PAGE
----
In the story of Peter, Jesus said “come” and he went, but what if Peter had waited in the safety of his boat?
“Hey Lord, I know I said I wanted to do this, but maybe now isn’t the right time. Let’s wait until this storm has passed, or maybe we can come back and try it a few months from now when I’ve shed a few pounds. Or even a year from now when I’ve had time to mentally prepare for this.”
Would the Lord have let him wait? Cowering behind the walls of his boat and excuses in his heart? Maybe.
For a time. But then He’d be there again, “Peter, come.”
“Oh hey Lord, that again? Yeah, okay, but now really isn’t a good time because my mom’s been sick and I need the boat so that I can get to her quickly if something goes wrong. Let’s sit on this for a bit longer, just to make sure this is what you want me to do. Maybe if you could just give me a sign.” Peter says, awkwardly avoiding eye contact as Jesus stands there on the water patiently waiting with his hand outstretched.
Then what? What if Peter had waited and delayed. What if he had hemmed and hawed like I do?
I think it’s possible Jesus would have said okay, take your time, at first. I think this, because I know He has done this with me time and time again. Coming to me for various different reasons, some He had to ask 1 or 2 times, others were harder for me to open myself up to and have required multiple requests, some even spanning over the course of years.
Getting back to Peter though, I think that after a time of showing him what to do and asking several times for him to respond, then Jesus would have just tipped the boat over. Not in anger or malice, but because He had something to teach Peter, and the only way Peter was going to learn was by getting out of the boat.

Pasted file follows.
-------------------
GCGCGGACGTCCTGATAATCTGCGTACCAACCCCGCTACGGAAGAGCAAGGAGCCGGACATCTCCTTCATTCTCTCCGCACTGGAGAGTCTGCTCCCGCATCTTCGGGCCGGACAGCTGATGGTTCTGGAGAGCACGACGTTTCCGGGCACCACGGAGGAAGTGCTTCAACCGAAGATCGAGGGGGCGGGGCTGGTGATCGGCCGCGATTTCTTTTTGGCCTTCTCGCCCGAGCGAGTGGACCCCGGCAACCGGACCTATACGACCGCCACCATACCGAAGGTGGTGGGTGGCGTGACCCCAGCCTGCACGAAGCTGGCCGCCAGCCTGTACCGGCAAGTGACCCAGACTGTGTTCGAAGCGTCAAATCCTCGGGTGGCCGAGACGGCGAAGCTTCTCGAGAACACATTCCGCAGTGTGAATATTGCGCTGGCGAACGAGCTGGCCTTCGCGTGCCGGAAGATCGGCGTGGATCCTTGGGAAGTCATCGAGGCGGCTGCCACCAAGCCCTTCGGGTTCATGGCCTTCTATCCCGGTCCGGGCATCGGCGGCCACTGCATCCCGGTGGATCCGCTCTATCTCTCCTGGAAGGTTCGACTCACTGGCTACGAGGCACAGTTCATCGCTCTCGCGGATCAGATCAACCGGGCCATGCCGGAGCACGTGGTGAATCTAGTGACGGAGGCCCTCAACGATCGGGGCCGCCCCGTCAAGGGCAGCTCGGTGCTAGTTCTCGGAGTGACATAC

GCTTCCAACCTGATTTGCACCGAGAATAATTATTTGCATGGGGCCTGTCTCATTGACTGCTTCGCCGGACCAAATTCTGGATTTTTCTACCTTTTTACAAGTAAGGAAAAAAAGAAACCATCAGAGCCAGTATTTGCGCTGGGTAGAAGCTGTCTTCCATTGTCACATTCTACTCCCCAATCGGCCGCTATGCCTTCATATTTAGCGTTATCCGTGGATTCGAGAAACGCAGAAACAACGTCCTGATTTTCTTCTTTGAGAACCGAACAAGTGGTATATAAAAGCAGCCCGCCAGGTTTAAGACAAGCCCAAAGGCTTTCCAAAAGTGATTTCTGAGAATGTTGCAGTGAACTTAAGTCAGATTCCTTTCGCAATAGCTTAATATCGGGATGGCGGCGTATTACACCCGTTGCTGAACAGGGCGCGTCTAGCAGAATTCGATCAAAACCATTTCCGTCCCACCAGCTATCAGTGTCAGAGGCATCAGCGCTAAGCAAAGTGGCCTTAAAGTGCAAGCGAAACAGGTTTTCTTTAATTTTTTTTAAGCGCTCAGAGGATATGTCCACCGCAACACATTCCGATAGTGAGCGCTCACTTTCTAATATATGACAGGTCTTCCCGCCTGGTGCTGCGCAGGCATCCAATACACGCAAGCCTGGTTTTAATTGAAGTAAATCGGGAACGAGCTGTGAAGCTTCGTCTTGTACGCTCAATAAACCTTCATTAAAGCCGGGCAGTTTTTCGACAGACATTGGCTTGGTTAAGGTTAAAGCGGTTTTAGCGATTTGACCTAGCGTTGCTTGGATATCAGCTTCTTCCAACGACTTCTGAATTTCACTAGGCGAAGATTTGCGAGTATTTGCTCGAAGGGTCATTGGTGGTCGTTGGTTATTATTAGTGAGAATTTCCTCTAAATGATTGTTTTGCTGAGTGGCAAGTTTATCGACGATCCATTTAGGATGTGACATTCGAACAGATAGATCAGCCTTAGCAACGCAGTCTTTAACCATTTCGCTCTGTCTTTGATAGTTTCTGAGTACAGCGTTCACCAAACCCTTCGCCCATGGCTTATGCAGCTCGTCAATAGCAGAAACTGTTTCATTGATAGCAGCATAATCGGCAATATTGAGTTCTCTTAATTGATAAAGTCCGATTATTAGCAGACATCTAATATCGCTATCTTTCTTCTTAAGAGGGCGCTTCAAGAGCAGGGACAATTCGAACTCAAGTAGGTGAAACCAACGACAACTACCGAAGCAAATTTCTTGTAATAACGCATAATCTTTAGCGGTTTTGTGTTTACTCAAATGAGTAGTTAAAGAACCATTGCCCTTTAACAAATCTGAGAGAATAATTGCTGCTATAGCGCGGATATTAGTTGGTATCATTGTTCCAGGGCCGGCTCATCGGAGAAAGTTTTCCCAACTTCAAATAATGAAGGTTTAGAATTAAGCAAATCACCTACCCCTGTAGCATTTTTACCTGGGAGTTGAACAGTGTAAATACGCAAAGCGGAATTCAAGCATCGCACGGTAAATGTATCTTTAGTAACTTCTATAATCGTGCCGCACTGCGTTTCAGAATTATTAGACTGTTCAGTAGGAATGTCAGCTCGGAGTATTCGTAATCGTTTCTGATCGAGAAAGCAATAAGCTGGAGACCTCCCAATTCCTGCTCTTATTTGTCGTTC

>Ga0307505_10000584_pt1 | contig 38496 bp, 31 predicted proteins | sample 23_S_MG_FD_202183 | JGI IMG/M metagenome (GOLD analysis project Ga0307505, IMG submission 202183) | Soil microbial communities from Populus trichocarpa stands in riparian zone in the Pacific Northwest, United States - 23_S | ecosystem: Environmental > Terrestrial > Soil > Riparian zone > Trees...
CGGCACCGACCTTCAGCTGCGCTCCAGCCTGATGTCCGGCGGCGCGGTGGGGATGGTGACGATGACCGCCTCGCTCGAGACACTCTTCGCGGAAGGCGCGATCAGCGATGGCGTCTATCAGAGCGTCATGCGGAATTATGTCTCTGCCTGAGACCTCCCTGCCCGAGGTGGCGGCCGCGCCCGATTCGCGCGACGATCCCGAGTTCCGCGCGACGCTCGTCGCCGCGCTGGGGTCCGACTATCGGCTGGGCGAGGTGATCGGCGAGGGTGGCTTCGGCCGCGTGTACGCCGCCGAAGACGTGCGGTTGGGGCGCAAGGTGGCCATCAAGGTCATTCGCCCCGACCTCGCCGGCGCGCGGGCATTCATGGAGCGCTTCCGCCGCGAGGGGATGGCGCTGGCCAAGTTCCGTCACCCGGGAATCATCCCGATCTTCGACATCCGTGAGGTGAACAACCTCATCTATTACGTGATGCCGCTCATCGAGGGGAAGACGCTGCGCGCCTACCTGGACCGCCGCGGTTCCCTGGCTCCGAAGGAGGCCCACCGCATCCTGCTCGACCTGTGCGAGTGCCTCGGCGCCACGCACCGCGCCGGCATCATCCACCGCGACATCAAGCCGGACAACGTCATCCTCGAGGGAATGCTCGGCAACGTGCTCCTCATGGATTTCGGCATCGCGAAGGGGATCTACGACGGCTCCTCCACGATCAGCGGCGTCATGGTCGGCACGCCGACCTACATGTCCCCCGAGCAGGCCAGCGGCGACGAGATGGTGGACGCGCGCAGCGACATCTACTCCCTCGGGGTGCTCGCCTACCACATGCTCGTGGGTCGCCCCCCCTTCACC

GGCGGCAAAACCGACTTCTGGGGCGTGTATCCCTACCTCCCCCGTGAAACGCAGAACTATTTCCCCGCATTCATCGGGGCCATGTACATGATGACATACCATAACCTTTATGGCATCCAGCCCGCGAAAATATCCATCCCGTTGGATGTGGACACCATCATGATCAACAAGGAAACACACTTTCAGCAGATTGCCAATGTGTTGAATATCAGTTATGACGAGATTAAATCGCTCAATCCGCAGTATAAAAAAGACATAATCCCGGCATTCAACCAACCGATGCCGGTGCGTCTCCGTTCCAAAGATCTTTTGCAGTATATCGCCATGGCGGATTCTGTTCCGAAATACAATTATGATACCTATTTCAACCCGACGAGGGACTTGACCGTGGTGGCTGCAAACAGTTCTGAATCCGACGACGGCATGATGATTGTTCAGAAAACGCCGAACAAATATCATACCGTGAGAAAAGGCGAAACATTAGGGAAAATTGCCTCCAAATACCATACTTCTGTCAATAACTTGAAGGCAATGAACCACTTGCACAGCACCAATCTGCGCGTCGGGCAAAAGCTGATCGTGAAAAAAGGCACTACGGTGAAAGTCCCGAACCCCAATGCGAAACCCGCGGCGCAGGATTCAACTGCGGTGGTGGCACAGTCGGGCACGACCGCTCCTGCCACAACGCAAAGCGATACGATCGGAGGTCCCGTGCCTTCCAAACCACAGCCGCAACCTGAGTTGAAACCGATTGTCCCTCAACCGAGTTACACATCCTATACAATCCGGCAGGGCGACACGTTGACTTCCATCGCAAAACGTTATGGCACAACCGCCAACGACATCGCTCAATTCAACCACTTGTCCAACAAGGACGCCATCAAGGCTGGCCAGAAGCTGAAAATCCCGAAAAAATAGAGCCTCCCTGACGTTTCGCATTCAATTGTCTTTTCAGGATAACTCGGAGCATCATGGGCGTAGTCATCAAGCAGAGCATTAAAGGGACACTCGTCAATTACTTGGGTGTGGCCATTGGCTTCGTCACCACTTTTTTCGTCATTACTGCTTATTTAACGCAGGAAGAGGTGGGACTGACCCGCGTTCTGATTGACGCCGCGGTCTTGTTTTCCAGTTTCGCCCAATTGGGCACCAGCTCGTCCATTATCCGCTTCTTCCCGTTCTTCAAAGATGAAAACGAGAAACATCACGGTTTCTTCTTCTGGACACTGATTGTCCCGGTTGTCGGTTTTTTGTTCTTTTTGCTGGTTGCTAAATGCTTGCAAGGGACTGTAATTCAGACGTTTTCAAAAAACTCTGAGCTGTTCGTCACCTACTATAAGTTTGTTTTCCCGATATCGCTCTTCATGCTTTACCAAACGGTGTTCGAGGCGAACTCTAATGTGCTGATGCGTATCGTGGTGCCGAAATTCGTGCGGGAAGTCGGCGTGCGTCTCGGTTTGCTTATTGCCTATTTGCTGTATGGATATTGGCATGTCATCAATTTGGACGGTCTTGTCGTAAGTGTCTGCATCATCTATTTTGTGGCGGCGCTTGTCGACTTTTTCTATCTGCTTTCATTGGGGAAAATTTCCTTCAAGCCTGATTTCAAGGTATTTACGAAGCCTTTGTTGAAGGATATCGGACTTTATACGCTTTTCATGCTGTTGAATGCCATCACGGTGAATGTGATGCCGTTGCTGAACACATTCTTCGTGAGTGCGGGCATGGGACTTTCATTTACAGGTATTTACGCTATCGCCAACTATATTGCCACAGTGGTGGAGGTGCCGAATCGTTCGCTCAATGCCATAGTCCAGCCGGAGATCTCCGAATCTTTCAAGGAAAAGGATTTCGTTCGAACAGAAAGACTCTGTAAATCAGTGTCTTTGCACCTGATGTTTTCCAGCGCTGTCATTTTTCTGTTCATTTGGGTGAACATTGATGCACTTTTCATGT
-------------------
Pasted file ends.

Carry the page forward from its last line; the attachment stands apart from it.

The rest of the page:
Have you ever overstayed your welcome in the boat? Are you there right now?
“Andréa it’s time.” He’d say through a cool image on Instagram.
“Now? But it’s so hard to get up when Our Little Queen crawls into my bed every morning.”
“Andréa I’m here, waiting for you.” He’d speak clearly through pastors messages for three weeks in a row.
“I’m here Lord. I’m ready. Mostly.”
“I will. The day after tomorrow’s tomorrow.”
For years we have carried on this type of dialogue. My excuses compounding.
“Oh I love this story Lord, and I can’t wait to write it…later. When it’s had time to fester.”
“I”m so ready Lord, but I keep choking on fear.”
“I hear you Lord, but I’m going to pray about it for awhile to make sure I’m hearing you correctly.”